Wood Burners

I’m quite interested in getting a wood burner with a boiler (or wetback if you’re from NZ – which isn’t a racist term, but rather refers to the water running through a unit in the back of your wood burner).

I’ve looked at wood burners for a while, my observation is that those available in Australia and NZ are really not as good as those available in Europe.  The typical burner down this end of the world is relatively inefficient, puts out a fair amount of particulate smoke (which are very bad for health).

In Europe, there are more interesting units.  I have a lot of interest in this unit from Germany, which is relatively small in footprint, and pushes about 1.2kw into the room, 14.4kw into the water.  You combine these with a water accumulator such as this unit, which stores hot water for a couple of days after the burner goes out.  In theory you could run your domestic hot water and underfloor heating off a combination of these units plus a solar hot water unit – probably evacuated tubes – more about that in a later post.

Having said that, this thread is also interesting, indicating that Australian eucalyptus timber gives issues with resin buildup in a unit not built for it.  It also suggests some NZ made units that could be interesting.  These are more pure boilers than combined fireplace/boiler.  Remember that my better half likes the look and feel of a fireplace in the house, so probably I need something that is a combined wood burner and boiler.

Another interesting point about the German units is that they are sealed – they don’t pull in air from the house, they take outside air into the combustion box, and then vent out the flue.  This should reduce dust being dragged into your house, and also if you’re building a house that is very airtight for insulation reasons, avoid issues with lack of airflow and/or with dragging in cold air from outside.

If I ignore that fact that the better half wants a wood burner, I’m more than half tempted to just go with a heat pump instead, much lower maintenance, no cutting and carting of firewood, no ash to clean.  But it’s not quite as heart warming in winter as a fire in the corner of the room.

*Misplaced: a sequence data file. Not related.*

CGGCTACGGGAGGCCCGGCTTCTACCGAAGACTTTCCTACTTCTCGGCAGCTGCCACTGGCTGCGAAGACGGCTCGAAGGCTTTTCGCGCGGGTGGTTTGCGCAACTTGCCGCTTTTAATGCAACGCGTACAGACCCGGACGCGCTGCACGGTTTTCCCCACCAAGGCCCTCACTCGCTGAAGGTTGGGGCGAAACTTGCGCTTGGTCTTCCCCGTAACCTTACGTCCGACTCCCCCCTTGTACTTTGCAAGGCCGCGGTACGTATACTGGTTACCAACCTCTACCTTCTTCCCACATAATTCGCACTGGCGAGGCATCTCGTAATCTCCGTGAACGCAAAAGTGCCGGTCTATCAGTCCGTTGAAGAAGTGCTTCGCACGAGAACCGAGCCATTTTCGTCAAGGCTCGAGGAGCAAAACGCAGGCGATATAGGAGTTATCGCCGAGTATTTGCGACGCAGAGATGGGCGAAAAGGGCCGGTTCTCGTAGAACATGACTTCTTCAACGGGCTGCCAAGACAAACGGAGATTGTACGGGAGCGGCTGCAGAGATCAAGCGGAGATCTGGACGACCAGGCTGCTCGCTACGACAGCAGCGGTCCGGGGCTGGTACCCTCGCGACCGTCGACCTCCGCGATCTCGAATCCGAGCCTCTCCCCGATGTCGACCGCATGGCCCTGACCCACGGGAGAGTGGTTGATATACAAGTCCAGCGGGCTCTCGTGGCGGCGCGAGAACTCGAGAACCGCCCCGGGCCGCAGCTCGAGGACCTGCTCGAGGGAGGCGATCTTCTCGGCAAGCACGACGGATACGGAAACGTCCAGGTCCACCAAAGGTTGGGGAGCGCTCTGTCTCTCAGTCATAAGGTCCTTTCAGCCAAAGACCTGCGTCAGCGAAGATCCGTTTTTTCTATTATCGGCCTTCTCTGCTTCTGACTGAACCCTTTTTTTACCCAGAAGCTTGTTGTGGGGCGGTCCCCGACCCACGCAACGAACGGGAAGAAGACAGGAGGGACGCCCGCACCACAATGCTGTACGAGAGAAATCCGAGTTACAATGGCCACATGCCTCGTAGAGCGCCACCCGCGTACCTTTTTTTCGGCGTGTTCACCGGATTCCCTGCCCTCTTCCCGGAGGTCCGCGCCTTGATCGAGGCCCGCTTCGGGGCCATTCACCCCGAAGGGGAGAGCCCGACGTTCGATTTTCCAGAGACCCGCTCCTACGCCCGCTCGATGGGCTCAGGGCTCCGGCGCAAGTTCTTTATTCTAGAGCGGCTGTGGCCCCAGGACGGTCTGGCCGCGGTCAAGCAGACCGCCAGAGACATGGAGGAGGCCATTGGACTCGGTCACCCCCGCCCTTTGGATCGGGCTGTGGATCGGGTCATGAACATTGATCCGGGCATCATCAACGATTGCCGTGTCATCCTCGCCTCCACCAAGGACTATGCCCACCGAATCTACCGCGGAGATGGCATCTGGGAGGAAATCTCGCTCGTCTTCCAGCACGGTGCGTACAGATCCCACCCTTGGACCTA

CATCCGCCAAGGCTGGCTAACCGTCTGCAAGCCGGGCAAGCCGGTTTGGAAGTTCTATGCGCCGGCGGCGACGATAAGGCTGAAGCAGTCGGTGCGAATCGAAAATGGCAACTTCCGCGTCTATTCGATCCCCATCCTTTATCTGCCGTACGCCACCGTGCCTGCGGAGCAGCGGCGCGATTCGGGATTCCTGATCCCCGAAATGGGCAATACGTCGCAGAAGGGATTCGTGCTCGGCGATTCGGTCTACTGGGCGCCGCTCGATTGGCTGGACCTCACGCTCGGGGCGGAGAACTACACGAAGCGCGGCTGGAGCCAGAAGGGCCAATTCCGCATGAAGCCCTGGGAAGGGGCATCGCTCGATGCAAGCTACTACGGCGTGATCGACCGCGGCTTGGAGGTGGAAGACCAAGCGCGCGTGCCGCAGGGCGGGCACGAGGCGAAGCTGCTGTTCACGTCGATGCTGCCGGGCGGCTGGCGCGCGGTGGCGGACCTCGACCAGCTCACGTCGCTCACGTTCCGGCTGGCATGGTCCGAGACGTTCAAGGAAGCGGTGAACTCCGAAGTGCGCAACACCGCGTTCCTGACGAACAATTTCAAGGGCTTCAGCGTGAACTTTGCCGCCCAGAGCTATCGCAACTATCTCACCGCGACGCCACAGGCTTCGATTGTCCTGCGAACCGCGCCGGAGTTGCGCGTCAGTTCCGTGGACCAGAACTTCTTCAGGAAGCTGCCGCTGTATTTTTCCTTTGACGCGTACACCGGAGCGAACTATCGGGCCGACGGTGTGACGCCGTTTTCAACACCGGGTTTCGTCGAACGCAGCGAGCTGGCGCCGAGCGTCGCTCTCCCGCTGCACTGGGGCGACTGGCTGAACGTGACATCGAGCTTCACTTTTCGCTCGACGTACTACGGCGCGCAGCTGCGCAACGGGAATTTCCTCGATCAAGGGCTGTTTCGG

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2 thoughts on “Wood Burners

  1. I arrived to you care of Kiwiblog and Australian politic. You are somewhere in Australia so you don’t need the raw heat into the room like we do here in Christchurch New Zealand . It sounds wickedly expensive to import form Europe. Over here we used to have units which heated water but I have not seen one for ages. now. I do not know why . My electricity bills regularly go over
    $200. per month.
    I have just pulled in to the garage 6meters of bluegum and 6meters of old man pine.
    I go to Thailand for winter and I have tenants in here in the winter and these characters burn all that in a few months. Christchurch is cold and not a nice city now after the earthquakes .
    I will wait till the house price peaks and get out I think. A good price for a good house here is $NZ400,000 so thats about $AUD320,000. Its not easy for a New Zealandfer to shift to Australia

  2. We’re in ACT, which has a very continental climate – cold in winter. The better half has aspirations to live somewhere colder – somewhere with snow.

    There is a unit that heats water available in NZ – http://www.productspec.net/products/31070/central-heating-new-zealand/attack-dp-series-log-gasification-boilers.aspx as an example.

    Moving to Aus isn’t as hard as it sounds. There are plenty of places outside the main cities that aren’t too expensive. And remember that pay here is substantially better than NZ – basically assume that you’re going to have take home pay about the same in Aus $$ as you had in NZ $$. That makes a big difference.

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